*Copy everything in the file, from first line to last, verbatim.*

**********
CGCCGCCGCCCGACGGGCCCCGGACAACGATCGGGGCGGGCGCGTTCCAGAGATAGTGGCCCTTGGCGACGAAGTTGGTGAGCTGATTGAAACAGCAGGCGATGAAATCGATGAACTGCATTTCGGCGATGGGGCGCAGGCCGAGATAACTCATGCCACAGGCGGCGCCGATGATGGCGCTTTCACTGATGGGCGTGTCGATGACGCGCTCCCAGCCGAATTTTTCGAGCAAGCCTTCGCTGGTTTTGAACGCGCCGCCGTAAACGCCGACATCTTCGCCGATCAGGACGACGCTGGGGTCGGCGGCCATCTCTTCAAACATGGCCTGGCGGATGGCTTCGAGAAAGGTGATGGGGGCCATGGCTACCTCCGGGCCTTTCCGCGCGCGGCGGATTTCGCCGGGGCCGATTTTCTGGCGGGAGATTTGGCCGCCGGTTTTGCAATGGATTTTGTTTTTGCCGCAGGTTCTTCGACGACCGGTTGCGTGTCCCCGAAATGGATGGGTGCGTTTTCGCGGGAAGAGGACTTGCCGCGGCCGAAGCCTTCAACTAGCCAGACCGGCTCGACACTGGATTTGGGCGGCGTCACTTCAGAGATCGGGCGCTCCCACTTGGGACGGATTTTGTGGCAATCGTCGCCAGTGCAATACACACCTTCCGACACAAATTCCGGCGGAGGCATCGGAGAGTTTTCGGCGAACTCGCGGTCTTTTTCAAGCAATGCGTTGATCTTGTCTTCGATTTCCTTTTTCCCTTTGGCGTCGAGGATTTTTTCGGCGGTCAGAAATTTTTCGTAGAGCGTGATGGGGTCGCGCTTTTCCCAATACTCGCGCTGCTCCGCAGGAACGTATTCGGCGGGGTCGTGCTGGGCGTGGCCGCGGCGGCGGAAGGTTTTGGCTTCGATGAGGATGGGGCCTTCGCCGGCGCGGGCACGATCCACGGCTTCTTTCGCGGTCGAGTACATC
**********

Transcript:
CGCCGCCGCCCGACGGGCCCCGGACAACGATCGGGGCGGGCGCGTTCCAGAGATAGTGGCCCTTGGCGACGAAGTTGGTGAGCTGATTGAAACAGCAGGCGATGAAATCGATGAACTGCATTTCGGCGATGGGGCGCAGGCCGAGATAACTCATGCCACAGGCGGCGCCGATGATGGCGCTTTCACTGATGGGCGTGTCGATGACGCGCTCCCAGCCGAATTTTTCGAGCAAGCCTTCGCTGGTTTTGAACGCGCCGCCGTAAACGCCGACATCTTCGCCGATCAGGACGACGCTGGGGTCGGCGGCCATCTCTTCAAACATGGCCTGGCGGATGGCTTCGAGAAAGGTGATGGGGGCCATGGCTACCTCCGGGCCTTTCCGCGCGCGGCGGATTTCGCCGGGGCCGATTTTCTGGCGGGAGATTTGGCCGCCGGTTTTGCAATGGATTTTGTTTTTGCCGCAGGTTCTTCGACGACCGGTTGCGTGTCCCCGAAATGGATGGGTGCGTTTTCGCGGGAAGAGGACTTGCCGCGGCCGAAGCCTTCAACTAGCCAGACCGGCTCGACACTGGATTTGGGCGGCGTCACTTCAGAGATCGGGCGCTCCCACTTGGGACGGATTTTGTGGCAATCGTCGCCAGTGCAATACACACCTTCCGACACAAATTCCGGCGGAGGCATCGGAGAGTTTTCGGCGAACTCGCGGTCTTTTTCAAGCAATGCGTTGATCTTGTCTTCGATTTCCTTTTTCCCTTTGGCGTCGAGGATTTTTTCGGCGGTCAGAAATTTTTCGTAGAGCGTGATGGGGTCGCGCTTTTCCCAATACTCGCGCTGCTCCGCAGGAACGTATTCGGCGGGGTCGTGCTGGGCGTGGCCGCGGCGGCGGAAGGTTTTGGCTTCGATGAGGATGGGGCCTTCGCCGGCGCGGGCACGATCCACGGCTTCTTTCGCGGTCGAGTACATC